- Boats carrying asylum seekers should be turned back (8.7%/43.5%/43.8%) (Covered by the ABC in lead up to the election)
- The national budget deficit should be reduced, even if it means fewer public services (12.6%/45.6%/41.8%) (Covered by the ABC in lead up to the election)
- When there is an economic problem government spending usually makes it worse (18.5%/40.1%/41.4%) (Related to the above)
- Live animal exports should be banned (15.9%/39.1%/45%) (Major issue covered by the ABC)
- Australia should end the monarchy and become a republic (21.5%/40.4%/38.1%) (Subject of a Referendum in 1999)

As shown by the percentages, the immigration issue is in a class of its own; with balanced agreement/disagreement combined with a very high neutral vote.

Some conclusions

Conclusions that could be drawn from these Vote Compass results include:

- The immigration issue has one of the highest neutral and/or undecided votes, which could reflect a failure of the ABC in promoting electoral literacy of this issue, relative to other issues
- The ABC did not cover the contentious immigration issue in the lead up to the election, which could reflect a failure of the ABC in promoting electoral literacy of this issue, relative to other contentious issues
- The ABC did not include the Population Growth Management issue at all, which reflects a failure of the ABC in promoting electoral literacy of this contentious issue, relative to other contentious issues
- Failure to cover the Population Growth Management issue, despite the results of the Vote Compass categorising the related issue of immigration as both contentious and somewhat misunderstood, indicates a degree of pro population growth bias by the ABC which is totally consistent with the ABC track record in this key area of National importance. [For more on this see Candobetter articles at: ABC bias]

Findings of the Essential Report, 23 July 2013: Which are the three most important issues in deciding how you would vote at a Federal election?

Punch Line

The Vote Compass confirms that all the major political parties (Labor, Liberal, Green) support ongoing rapid, migration-based population growth at or above current (2012) levels. In 2012 the level was 1.8% per annum (roughly 4 times the OECD country average based on CIA World Factbook Data versus ABS data for 2012).

The Vote Compass preferentially concealed the existence (under the term "other") of a party standing to represent voters concerned about population growth management (The Stable Population Party), while preferentially naming parties such as Wikileaks, Katter, Palmer. Wasn't this all simply part of the ABC's biased agenda setting?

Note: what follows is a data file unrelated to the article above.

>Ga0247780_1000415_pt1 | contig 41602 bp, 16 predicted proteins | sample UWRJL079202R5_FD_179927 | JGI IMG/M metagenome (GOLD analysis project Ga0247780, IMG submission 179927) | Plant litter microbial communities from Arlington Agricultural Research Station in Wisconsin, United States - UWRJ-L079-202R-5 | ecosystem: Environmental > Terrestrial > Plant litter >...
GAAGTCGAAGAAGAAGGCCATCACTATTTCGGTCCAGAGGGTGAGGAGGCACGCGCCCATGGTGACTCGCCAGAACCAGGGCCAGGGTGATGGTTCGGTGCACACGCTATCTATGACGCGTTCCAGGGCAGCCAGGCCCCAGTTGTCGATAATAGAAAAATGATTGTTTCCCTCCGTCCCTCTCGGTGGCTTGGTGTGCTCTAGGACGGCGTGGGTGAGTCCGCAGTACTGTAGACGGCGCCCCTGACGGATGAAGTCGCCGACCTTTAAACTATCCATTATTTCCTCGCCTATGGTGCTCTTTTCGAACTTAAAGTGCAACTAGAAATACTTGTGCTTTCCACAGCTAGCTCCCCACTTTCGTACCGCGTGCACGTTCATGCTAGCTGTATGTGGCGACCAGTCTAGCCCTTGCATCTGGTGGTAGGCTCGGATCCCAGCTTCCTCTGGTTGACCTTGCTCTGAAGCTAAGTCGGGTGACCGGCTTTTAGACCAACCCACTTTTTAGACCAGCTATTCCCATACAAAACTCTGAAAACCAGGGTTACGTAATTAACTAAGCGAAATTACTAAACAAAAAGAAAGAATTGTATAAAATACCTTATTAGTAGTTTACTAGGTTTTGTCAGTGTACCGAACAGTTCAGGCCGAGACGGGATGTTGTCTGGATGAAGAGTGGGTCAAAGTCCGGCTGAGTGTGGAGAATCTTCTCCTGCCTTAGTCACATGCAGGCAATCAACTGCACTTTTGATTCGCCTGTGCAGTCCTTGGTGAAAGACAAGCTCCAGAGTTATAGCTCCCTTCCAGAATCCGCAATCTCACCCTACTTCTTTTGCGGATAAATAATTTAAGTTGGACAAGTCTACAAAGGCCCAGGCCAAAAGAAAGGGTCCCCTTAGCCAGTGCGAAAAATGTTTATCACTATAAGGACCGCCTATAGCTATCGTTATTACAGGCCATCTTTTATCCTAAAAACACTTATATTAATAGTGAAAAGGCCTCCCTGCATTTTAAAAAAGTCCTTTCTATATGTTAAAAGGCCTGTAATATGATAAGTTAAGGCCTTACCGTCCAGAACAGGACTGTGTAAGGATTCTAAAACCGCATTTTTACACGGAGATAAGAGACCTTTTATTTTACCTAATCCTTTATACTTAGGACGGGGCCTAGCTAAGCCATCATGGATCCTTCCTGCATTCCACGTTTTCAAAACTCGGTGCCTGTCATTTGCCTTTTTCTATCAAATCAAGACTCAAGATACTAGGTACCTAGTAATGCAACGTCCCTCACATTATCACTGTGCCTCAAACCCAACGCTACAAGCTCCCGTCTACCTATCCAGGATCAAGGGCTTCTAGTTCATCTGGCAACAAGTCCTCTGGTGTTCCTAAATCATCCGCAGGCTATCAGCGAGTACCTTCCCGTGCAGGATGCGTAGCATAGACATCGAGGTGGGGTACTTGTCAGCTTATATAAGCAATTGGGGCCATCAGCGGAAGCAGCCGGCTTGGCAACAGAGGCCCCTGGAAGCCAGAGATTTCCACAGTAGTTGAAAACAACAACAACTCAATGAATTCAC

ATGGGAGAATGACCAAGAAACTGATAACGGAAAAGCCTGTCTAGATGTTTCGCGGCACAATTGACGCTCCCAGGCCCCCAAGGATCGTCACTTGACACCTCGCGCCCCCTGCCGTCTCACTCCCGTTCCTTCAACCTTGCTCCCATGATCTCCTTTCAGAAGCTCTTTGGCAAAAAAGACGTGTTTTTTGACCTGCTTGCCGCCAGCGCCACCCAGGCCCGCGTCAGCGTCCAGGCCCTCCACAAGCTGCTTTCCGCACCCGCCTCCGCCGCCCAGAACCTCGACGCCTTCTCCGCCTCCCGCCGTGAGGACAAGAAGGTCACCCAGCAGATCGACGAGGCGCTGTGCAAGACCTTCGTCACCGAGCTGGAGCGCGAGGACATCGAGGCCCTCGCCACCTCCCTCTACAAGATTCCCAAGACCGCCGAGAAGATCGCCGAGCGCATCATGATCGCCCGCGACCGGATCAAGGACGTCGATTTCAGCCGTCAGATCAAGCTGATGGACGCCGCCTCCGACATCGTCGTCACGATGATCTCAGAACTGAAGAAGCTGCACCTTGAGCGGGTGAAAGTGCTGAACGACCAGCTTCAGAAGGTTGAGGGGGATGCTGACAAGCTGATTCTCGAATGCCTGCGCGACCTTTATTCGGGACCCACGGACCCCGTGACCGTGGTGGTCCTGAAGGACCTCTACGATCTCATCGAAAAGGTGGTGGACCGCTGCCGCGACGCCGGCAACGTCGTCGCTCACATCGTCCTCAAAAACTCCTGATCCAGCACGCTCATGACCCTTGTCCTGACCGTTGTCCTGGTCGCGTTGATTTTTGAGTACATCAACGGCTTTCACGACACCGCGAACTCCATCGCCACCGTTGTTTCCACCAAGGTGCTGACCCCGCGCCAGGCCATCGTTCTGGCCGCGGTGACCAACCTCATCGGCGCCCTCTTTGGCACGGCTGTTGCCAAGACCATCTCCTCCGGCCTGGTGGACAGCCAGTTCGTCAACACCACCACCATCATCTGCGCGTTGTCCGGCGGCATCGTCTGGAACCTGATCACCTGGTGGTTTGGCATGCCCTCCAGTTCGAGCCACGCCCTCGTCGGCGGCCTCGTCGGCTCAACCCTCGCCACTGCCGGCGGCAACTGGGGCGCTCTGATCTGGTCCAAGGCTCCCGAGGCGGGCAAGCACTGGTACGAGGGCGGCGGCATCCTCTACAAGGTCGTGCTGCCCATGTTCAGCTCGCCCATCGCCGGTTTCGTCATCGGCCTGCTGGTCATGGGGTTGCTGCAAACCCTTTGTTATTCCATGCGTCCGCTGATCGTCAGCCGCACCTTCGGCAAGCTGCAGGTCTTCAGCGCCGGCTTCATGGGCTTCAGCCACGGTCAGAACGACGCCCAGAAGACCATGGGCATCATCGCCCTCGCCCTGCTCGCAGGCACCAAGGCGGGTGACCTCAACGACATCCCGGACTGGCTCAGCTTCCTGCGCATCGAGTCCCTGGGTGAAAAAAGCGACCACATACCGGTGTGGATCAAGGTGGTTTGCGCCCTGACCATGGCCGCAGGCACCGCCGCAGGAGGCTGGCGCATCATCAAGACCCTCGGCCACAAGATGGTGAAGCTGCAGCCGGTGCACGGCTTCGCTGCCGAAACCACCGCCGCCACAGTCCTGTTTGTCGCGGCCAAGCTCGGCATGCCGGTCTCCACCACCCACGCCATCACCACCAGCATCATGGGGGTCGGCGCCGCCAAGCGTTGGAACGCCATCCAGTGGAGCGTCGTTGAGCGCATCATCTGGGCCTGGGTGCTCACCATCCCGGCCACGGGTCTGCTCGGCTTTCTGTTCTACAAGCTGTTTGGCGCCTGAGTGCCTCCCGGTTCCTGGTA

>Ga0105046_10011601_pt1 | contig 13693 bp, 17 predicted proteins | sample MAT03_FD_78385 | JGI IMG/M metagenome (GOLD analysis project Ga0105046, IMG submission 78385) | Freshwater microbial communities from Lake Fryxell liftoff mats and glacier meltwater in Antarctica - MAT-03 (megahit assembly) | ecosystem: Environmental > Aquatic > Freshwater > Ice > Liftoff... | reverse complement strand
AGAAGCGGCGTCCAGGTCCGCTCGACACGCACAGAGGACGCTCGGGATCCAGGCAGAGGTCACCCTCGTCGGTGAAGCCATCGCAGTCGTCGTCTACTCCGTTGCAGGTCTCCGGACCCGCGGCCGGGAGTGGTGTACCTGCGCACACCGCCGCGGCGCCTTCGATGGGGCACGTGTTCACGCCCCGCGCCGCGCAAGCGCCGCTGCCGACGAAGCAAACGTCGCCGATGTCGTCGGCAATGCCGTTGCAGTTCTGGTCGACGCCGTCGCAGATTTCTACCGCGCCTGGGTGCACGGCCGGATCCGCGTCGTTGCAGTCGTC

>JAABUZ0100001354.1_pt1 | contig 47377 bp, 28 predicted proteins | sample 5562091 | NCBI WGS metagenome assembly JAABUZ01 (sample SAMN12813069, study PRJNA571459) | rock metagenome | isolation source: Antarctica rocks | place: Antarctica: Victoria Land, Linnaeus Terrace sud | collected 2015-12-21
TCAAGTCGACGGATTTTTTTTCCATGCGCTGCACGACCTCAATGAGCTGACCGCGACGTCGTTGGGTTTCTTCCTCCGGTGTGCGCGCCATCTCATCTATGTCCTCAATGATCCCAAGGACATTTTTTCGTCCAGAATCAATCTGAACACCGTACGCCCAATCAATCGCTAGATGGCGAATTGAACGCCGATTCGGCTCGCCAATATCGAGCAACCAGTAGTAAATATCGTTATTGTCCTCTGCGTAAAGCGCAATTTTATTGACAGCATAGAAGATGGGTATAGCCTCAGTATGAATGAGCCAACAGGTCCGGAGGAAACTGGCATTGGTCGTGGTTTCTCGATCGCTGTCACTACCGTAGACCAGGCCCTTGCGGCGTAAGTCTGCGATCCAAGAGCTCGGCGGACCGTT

Do results of the Vote Compass showing balanced agreement/disagreement combined with a large proportion of neutral or undecided votes, conclusively show the impact of ABC bias by omission of information in this key population policy area? Has the ABC selectively chosen to ignore an issue when it should fully understand that 50% or more of voters disagree with Liberal, Labor and Green policy? Does it really matter why this happened? Isn't it simply important to recognise the bias and make amends by correcting it? You can encourage the ABC by signing, and most importantly also forwarding, this petition. Thank you for supporting this cause:
Australia requires a public inquiry to determine a basis for the optimum rate of population growth

What, exactly, is the ABC's definition of bias in its Code of Practice? Here's what they say in their introduction: "The ABC has a statutory duty to ensure that the gathering and presentation of news and information is impartial according to the recognised standards of objective journalism....... Aiming to equip audiences to make up their own minds is consistent with the public service character of the ABC. A democratic society depends on diverse sources of reliable information and contending opinions."........ and so it continues ..........

Key findings from the ANU poll (October 2010 http://socpol.anu.edu.au/polls-and-surveys/anupoll/population and http://socpol.anu.edu.au/polls-and-surveys/anupoll/polls/governance and http://socpol.anu.edu.au/polls-and-surveys/anupoll/polls/environment) include:

- 44 per cent of Australians favour population growth, while 52 per cent want the population to remain at or below current levels.
- Opposition to population increase is broadly-based, with concerns about the effect on the economy and the environment.
- A majority of Australians think the world’s population is too large and is causing environmental damage.
- Half of the country say people should consider limiting the sizes of their families in order to minimise the impact of population growth.
- 16 per cent of Australians would want to see population increase through more immigration rather than through increased fertility.
- Two thirds of Australians say the ageing population will cause real problems — a majority are concerned about the government’s ability to tackle the problem and reject increased taxes as a solution.